Kyrgyz Language Study in CEUS

The Department of Central Eurasian Studies (CEUS) at Indiana University offers courses in Kyrgyz language, and the culture, history, and society of Kyrgyzstan.

The Language Workshop at Indiana University offers intensive courses of Kyrgyz during the summer.

Kyrgyz Language Map

Why Learn Kyrgyz?

Kyrgyzstan is a land of unsurpassed natural beauty. Kyrgyz, which is closely related to Kazakh, is useful to people who want to go into government service, the non-profit sector, or even education.

Kyrgyz belongs Turkic language family and one of the two official languages of Kyrgyzstan, the other being Russian. Since Kyrgyzstan became independent, the importance of Kyrgyz has increased in state affairs.

Kyrgyz is spoken by inhabitants of Kyrgyzstan, Xinjiang, Afghanistan, Kazakhstan, Tajikistan, Turkey, Uzbekistan, Pakistan, and Russia. Due to Soviet policy, Cyrillic alphabet became the most common alphabet for writing Kyrgyz and has remained so to this day, though some Kyrgyz still use the Arabic alphabet, particularly in the People's Republic of China.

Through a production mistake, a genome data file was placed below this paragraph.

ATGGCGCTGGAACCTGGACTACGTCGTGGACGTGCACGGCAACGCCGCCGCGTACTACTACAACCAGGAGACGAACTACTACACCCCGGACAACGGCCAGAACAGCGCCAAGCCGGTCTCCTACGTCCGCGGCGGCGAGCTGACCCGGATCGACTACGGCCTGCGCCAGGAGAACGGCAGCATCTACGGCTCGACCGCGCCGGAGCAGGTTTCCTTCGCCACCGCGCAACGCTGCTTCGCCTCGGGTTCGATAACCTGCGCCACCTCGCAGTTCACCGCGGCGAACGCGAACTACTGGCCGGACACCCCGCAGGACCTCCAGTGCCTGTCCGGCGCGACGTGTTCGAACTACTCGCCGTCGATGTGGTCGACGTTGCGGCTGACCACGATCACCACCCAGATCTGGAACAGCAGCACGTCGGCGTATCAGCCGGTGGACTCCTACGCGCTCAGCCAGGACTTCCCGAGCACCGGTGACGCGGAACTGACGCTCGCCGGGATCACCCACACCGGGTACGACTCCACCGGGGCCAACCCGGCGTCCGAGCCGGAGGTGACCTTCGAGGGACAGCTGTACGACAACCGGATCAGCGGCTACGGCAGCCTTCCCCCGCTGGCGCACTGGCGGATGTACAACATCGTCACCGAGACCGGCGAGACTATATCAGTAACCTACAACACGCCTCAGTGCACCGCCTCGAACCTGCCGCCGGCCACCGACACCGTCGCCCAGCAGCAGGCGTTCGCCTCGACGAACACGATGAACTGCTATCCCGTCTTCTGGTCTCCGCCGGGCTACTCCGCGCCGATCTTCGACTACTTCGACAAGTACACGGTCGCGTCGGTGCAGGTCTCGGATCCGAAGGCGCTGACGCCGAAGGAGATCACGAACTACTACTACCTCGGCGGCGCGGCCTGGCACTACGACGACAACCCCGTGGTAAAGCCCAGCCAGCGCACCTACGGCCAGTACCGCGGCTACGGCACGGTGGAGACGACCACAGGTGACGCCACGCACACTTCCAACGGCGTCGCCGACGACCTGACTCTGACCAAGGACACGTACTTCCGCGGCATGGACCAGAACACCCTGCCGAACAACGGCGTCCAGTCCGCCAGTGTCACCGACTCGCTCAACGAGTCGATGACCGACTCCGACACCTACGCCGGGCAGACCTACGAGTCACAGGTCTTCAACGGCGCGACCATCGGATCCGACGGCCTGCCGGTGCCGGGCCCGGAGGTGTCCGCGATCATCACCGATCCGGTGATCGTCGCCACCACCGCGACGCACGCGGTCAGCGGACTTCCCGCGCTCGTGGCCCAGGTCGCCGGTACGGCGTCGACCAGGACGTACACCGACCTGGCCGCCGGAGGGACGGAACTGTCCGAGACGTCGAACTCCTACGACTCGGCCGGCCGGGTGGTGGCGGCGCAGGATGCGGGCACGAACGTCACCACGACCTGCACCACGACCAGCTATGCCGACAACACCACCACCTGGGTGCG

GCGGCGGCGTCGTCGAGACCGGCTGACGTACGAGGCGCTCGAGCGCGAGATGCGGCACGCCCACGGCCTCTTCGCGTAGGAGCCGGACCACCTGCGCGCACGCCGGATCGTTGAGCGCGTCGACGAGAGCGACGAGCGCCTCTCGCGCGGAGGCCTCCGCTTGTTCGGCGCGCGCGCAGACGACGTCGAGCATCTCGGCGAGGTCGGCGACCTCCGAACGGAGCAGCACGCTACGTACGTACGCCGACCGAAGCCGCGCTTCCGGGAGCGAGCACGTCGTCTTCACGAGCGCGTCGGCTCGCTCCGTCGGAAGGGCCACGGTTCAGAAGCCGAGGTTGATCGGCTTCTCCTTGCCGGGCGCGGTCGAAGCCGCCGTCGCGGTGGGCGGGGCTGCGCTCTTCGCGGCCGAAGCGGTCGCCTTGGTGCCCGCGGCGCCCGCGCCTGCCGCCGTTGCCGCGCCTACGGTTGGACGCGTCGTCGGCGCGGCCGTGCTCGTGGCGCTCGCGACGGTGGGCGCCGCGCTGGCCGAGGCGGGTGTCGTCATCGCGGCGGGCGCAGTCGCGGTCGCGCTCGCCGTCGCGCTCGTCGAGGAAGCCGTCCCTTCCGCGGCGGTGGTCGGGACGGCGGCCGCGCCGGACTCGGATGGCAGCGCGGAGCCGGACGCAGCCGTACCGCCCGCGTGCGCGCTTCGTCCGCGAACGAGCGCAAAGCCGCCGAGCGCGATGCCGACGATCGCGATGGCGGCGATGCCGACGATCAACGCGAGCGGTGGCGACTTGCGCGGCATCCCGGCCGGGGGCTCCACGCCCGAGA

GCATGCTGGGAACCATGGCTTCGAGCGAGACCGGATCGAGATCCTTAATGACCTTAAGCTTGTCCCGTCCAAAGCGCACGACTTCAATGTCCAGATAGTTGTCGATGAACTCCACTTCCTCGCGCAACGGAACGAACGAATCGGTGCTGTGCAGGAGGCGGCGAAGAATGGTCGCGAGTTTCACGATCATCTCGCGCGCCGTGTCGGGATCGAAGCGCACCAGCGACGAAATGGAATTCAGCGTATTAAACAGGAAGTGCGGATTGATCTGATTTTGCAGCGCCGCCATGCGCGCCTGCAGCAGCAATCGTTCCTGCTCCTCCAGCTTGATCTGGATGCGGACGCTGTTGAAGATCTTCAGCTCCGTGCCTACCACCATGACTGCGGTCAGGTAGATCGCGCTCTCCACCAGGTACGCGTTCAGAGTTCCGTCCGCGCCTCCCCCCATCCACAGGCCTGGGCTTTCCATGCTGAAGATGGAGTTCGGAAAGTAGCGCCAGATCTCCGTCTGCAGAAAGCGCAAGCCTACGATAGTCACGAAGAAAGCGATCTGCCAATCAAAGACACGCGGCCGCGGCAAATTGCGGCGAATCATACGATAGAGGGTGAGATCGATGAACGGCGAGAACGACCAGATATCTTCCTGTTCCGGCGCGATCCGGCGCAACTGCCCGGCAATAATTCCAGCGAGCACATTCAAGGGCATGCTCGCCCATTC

What is Kyrgyz?

Kyrgyz is a Turkic language, like Kazakh, Uzbek, Turkish, Uyghur, and Tatar. Kyrgyz is one of the major languages of the Kipchak sub-branch of the Turkic languages, like neighboring Kazakh. Like many other Turkic languages, Kyrgyz has vowel harmony (vowels of the suffixes change, to fit the other vowels in the stem). Kyrgyz is also an agglutinative language, where each suffix added to the stem indicates only one meaning; these suffixes attach to the word stem one after another in a set order. Generally, Kyrgyz is divided into two distinct dialects, the Northern and Southern. Standard Kyrgyz is mainly based upon the Northern dialect.